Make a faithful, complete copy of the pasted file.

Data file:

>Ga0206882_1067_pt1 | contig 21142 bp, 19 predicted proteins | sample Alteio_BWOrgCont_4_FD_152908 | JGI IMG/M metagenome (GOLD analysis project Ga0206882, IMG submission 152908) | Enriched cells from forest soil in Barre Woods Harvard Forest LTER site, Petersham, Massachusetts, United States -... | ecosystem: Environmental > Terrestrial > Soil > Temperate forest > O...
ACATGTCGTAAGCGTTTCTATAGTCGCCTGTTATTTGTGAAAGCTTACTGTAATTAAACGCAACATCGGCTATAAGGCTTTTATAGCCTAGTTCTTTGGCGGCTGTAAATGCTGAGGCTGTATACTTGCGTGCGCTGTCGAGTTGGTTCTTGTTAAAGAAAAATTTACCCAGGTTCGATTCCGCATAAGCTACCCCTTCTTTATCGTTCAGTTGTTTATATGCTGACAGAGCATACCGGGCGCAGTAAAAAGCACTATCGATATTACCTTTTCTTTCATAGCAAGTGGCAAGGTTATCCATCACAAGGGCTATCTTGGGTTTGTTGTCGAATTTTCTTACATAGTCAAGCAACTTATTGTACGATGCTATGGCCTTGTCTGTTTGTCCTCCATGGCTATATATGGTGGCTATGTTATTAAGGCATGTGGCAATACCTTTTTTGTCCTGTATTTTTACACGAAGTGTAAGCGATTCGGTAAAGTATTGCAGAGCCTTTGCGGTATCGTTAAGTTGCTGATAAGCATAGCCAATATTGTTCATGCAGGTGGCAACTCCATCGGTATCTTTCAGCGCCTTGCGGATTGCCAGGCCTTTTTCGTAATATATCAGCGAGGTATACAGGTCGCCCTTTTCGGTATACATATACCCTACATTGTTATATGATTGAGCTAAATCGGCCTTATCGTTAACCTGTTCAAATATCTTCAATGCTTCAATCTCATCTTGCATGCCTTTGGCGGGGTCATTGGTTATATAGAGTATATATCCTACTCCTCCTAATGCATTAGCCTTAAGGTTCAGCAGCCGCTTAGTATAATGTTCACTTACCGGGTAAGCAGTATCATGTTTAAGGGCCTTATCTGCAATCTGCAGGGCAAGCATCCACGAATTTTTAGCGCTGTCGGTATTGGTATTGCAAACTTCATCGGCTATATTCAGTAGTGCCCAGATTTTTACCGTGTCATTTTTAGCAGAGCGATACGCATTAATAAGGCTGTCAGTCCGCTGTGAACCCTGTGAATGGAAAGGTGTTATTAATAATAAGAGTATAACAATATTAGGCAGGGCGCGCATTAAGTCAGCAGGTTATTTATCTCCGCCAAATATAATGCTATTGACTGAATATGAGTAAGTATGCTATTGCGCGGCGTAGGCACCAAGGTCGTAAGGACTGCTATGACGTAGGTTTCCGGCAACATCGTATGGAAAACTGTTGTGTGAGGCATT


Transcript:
>Ga0206882_1067_pt1 | contig 21142 bp, 19 predicted proteins | sample Alteio_BWOrgCont_4_FD_152908 | JGI IMG/M metagenome (GOLD analysis project Ga0206882, IMG submission 152908) | Enriched cells from forest soil in Barre Woods Harvard Forest LTER site, Petersham, Massachusetts, United States -... | ecosystem: Environmental > Terrestrial > Soil > Temperate forest > O...
ACATGTCGTAAGCGTTTCTATAGTCGCCTGTTATTTGTGAAAGCTTACTGTAATTAAACGCAACATCGGCTATAAGGCTTTTATAGCCTAGTTCTTTGGCGGCTGTAAATGCTGAGGCTGTATACTTGCGTGCGCTGTCGAGTTGGTTCTTGTTAAAGAAAAATTTACCCAGGTTCGATTCCGCATAAGCTACCCCTTCTTTATCGTTCAGTTGTTTATATGCTGACAGAGCATACCGGGCGCAGTAAAAAGCACTATCGATATTACCTTTTCTTTCATAGCAAGTGGCAAGGTTATCCATCACAAGGGCTATCTTGGGTTTGTTGTCGAATTTTCTTACATAGTCAAGCAACTTATTGTACGATGCTATGGCCTTGTCTGTTTGTCCTCCATGGCTATATATGGTGGCTATGTTATTAAGGCATGTGGCAATACCTTTTTTGTCCTGTATTTTTACACGAAGTGTAAGCGATTCGGTAAAGTATTGCAGAGCCTTTGCGGTATCGTTAAGTTGCTGATAAGCATAGCCAATATTGTTCATGCAGGTGGCAACTCCATCGGTATCTTTCAGCGCCTTGCGGATTGCCAGGCCTTTTTCGTAATATATCAGCGAGGTATACAGGTCGCCCTTTTCGGTATACATATACCCTACATTGTTATATGATTGAGCTAAATCGGCCTTATCGTTAACCTGTTCAAATATCTTCAATGCTTCAATCTCATCTTGCATGCCTTTGGCGGGGTCATTGGTTATATAGAGTATATATCCTACTCCTCCTAATGCATTAGCCTTAAGGTTCAGCAGCCGCTTAGTATAATGTTCACTTACCGGGTAAGCAGTATCATGTTTAAGGGCCTTATCTGCAATCTGCAGGGCAAGCATCCACGAATTTTTAGCGCTGTCGGTATTGGTATTGCAAACTTCATCGGCTATATTCAGTAGTGCCCAGATTTTTACCGTGTCATTTTTAGCAGAGCGATACGCATTAATAAGGCTGTCAGTCCGCTGTGAACCCTGTGAATGGAAAGGTGTTATTAATAATAAGAGTATAACAATATTAGGCAGGGCGCGCATTAAGTCAGCAGGTTATTTATCTCCGCCAAATATAATGCTATTGACTGAATATGAGTAAGTATGCTATTGCGCGGCGTAGGCACCAAGGTCGTAAGGACTGCTATGACGTAGGTTTCCGGCAACATCGTATGGAAAACTGTTGTGTGAGGCATT